* The Jinx, No. 20, May 1936, Newspaper clipping “Herald-Tribune, New York, N.Y. April 14, 1936”, Thurston Dies, Fooled World With His Magic, page 112, Newspaper clipping “New York Sun, April 14, 1936”, Awaits Sign From Thurston, Fellow Magician Tells in the Bronx of Plan to Prove Immortality, page 113
 +
* The Jinx, No. 21, June 1936, Newspaper clipping “Pittsburgh (Pa.) Sun Telegraph – May 10, 1936”, Rajah Claims Thurston's Throne, Self-Styled 'King of Magicians' Expects Jane's Resentment, 'Chosen Successor' by the Master, He Declares, page 121
 +
* The Linking Ring, Vol. 22, No. 5, July 1942, Thurston the Man, Off Stage Recollections – by Alvin Richard Plough, page 19
 
* Article  [[Genii 1951 February]]
 
* Article  [[Genii 1951 February]]
 +
* Robert E, Olson published a long running contribution “A Tribute to Howard Thurston” in “The New Tops”, starting in Vol. 10, No. 6, June 1970 on page 25.  The series ended in Vol. 20, No. 11, November 1980 with a “Howard Thurston Time Chart” on page 12.
 
* [[The Last Greatest Magician in the World]] by [[Jim Steinmeyer]] (2011)
 
* [[The Last Greatest Magician in the World]] by [[Jim Steinmeyer]] (2011)
 +
* Cover [[Genii 1991 August]]
 +
* Cover [[Genii 2011 February]]
 +
* [http://www.findagrave.com/cgi-bin/fg.cgi?page=gr&GRid=5194 Find a Grave, Howard Thurston.]
 +
* “Linking Ring, Vol. 79, No. 11, November 1999, Memoirs Of A Magician's Ghost, by John Booth, CHAPTER 341 - Thurston: A Truly Great Magician, p. 85” 
 +
  
 
[[Category:Biographies]]
 
[[Category:Biographies]]
 
[[Category:American magicians]]
 
[[Category:American magicians]]
[[Category:Professional magicians ]]
+
[[Category:Professional magicians]]
 
{{DEFAULTSORT:Thurston,Howard}}
 
{{DEFAULTSORT:Thurston,Howard}}

Latest revision as of 11:15, 23 August 2015

Howard Thurston
BornHoward Franklin Thurston
July 20, 1869
Colombus, Ohio
DiedApril 13, 1936 (age 66)
Miami Beach, Florida
Resting placeGreen Lawn Abbey, Columbus, Ohio.
CategoriesBooks by Howard Thurston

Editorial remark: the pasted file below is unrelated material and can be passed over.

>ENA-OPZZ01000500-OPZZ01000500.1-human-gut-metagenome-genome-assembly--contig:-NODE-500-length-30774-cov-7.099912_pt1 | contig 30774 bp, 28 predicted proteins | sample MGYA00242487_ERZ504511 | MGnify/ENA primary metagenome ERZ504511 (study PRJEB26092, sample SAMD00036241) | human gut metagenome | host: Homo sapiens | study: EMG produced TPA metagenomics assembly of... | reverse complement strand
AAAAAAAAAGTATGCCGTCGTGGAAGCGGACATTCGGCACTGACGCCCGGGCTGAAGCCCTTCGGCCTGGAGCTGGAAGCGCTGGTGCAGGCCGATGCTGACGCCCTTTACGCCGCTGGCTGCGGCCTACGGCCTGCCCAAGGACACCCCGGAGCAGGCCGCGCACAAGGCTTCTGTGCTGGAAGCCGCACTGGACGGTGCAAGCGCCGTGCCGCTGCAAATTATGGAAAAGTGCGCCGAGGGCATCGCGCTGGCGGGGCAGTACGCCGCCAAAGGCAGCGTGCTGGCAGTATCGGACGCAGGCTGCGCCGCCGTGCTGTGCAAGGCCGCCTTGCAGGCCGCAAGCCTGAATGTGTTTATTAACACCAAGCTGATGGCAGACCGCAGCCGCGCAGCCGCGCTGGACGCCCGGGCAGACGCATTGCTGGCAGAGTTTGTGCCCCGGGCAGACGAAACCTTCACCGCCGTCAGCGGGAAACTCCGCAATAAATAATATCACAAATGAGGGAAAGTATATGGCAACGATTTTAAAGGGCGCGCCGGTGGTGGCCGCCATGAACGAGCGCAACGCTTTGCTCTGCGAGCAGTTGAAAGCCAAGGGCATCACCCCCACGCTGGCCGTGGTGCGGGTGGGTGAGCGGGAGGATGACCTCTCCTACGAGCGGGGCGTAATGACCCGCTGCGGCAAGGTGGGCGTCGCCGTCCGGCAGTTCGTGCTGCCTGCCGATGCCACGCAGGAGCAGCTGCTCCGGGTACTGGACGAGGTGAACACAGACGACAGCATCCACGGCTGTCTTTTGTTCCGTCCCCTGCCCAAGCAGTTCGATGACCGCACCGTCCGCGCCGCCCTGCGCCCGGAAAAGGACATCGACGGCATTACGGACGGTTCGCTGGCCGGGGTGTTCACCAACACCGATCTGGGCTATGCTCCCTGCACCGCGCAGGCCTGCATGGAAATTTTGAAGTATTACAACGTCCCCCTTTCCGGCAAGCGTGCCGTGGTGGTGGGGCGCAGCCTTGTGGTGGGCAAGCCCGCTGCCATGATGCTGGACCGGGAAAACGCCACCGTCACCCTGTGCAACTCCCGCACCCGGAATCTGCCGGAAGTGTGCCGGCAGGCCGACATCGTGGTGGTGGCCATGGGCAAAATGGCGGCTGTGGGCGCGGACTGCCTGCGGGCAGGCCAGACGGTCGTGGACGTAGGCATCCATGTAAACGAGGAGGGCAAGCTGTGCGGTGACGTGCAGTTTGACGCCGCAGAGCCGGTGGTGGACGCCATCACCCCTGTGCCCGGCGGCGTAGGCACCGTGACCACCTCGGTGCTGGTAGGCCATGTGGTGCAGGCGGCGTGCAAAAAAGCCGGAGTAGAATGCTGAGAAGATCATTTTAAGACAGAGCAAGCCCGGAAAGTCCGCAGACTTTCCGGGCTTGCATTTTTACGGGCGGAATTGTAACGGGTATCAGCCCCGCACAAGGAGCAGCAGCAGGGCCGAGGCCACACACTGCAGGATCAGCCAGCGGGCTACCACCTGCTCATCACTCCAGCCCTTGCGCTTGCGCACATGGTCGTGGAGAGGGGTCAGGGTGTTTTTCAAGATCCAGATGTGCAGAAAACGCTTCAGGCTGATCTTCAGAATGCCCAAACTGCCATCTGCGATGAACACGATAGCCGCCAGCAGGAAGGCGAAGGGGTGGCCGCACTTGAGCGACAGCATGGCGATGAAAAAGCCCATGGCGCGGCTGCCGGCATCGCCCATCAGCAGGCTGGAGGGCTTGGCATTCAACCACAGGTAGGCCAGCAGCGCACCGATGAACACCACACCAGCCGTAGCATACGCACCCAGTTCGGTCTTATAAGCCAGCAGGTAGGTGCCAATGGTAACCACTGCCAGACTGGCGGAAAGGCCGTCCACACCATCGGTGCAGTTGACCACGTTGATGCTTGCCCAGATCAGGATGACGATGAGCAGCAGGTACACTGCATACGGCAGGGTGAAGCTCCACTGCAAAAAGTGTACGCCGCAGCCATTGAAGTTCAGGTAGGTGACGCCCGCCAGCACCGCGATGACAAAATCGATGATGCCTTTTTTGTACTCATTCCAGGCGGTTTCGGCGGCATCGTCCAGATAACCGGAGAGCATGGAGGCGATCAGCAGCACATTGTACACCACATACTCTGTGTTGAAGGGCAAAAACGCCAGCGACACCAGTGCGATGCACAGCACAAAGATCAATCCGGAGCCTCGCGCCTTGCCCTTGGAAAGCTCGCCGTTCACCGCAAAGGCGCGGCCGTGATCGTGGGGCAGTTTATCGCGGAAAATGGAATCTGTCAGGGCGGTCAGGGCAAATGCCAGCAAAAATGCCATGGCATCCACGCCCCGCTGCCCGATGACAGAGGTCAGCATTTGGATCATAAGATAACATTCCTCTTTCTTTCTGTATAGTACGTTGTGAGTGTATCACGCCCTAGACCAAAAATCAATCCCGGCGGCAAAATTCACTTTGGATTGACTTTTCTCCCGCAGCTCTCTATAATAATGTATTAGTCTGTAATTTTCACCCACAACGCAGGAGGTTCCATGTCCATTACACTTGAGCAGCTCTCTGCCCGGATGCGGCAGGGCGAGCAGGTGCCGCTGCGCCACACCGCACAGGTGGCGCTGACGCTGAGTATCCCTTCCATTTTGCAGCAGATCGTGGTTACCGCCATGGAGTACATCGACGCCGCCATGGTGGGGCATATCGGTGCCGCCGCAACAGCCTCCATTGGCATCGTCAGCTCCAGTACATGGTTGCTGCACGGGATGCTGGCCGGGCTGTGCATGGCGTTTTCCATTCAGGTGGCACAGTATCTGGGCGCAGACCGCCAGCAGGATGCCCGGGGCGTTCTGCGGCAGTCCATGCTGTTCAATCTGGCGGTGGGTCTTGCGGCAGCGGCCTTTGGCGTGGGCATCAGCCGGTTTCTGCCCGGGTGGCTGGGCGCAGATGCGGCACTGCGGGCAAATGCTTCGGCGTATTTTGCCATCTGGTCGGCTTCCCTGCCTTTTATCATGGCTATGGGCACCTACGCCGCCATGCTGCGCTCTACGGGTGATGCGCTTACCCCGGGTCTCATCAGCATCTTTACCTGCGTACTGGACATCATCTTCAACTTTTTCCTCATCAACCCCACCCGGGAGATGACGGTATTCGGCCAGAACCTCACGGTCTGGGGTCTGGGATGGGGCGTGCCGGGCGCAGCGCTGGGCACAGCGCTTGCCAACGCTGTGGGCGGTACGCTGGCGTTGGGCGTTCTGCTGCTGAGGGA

Howard Thurston (July 20, 1869 - April 13, 1936) was a world famous stage magician from Columbus, Ohio. He had the largest traveling Vaudeville magic show for the time, requiring more than eight entire train cars to transport his props and equipment across the country.

Biography

BeatriceFoster.jpg

Besides being known for the large stage illusions in his Vaudeville show, Thurston was famous for his work with playing cards. He called himself the "King of Cards". One of his most famous effects was the "Rising Card".

In 1908 he took over the Thurston-Kellar Show, following the retirement of Harry Kellar. He toured with Beatrice Foster whom he eventually married, but the marriage only lasted for four years.

His brother Harry Thurston also achieved some prominence as a performer.

On August 23, 1935, Thurston's farewell tour began at the Fox Theatre in Philadelphia. Though he did not perform the card manipulations he had excelled in for so many years, the other tricks and illusions were as swiftly placed and as entertaining as ever.

Thurston died from a stroke in 1936 in Miami Beach, Florida. He is entombed at Green Lawn Abbey, a mausoleum in Columbus, Ohio.

Quotes

"My object is to mystify and entertain. I wouldn't deceive you for the world." - Howard Thurston.

Books

References

Wikipedia-logo.png This page incorporated content from Howard Thurston,

a page hosted on Wikipedia. Please consult the history of the original page to see a list of its authors. Therefor, this article is also available under the Creative Commons Attribution-ShareAlike License

GeniiCoverV74N2.jpg
  • The Magic World, Vol. 2, No. 2, May 1918, Cover, HOWARD THURSTON, by C. J. Hagen, Bio Editor, page 15
  • The Linking Ring, Vol. 9, No 11, January 1930, THURSTON'S AUTOBIOGRAPHY IS APPEALING TALE, by William F. McDermott, page 1204
  • The Linking Ring, Vol. 16, No. 3, May 1936, AN APPRECIATION OF HOWARD THURSTON, by Dr. Henry R. Evans, page 218, GREAT MAGICIAN GONE, World is Left Wondering as Thurston Carries Secret of Magic To His Grave, page 224
  • The Jinx, No. 20, May 1936, Newspaper clipping “Herald-Tribune, New York, N.Y. April 14, 1936”, Thurston Dies, Fooled World With His Magic, page 112, Newspaper clipping “New York Sun, April 14, 1936”, Awaits Sign From Thurston, Fellow Magician Tells in the Bronx of Plan to Prove Immortality, page 113
  • The Jinx, No. 21, June 1936, Newspaper clipping “Pittsburgh (Pa.) Sun Telegraph – May 10, 1936”, Rajah Claims Thurston's Throne, Self-Styled 'King of Magicians' Expects Jane's Resentment, 'Chosen Successor' by the Master, He Declares, page 121
  • The Linking Ring, Vol. 22, No. 5, July 1942, Thurston the Man, Off Stage Recollections – by Alvin Richard Plough, page 19
  • Article Genii 1951 February
  • Robert E, Olson published a long running contribution “A Tribute to Howard Thurston” in “The New Tops”, starting in Vol. 10, No. 6, June 1970 on page 25. The series ended in Vol. 20, No. 11, November 1980 with a “Howard Thurston Time Chart” on page 12.
  • The Last Greatest Magician in the World by Jim Steinmeyer (2011)
  • Cover Genii 1991 August
  • Cover Genii 2011 February
  • Find a Grave, Howard Thurston.
  • “Linking Ring, Vol. 79, No. 11, November 1999, Memoirs Of A Magician's Ghost, by John Booth, CHAPTER 341 - Thurston: A Truly Great Magician, p. 85”